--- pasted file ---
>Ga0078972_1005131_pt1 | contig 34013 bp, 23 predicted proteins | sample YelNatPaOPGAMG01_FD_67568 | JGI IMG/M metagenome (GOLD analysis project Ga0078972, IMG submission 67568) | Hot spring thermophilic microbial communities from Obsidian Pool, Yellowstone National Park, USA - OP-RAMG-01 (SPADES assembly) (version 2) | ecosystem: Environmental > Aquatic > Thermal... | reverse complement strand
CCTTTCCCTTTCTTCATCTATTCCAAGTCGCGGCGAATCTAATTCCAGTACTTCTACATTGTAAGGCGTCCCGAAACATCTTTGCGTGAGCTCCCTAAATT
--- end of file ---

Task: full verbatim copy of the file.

>Ga0078972_1005131_pt1 | contig 34013 bp, 23 predicted proteins | sample YelNatPaOPGAMG01_FD_67568 | JGI IMG/M metagenome (GOLD analysis project Ga0078972, IMG submission 67568) | Hot spring thermophilic microbial communities from Obsidian Pool, Yellowstone National Park, USA - OP-RAMG-01 (SPADES assembly) (version 2) | ecosystem: Environmental > Aquatic > Thermal... | reverse complement strand
CCTTTCCCTTTCTTCATCTATTCCAAGTCGCGGCGAATCTAATTCCAGTACTTCTACATTGTAAGGCGTCCCGAAACATCTTTGCGTGAGCTCCCTAAATT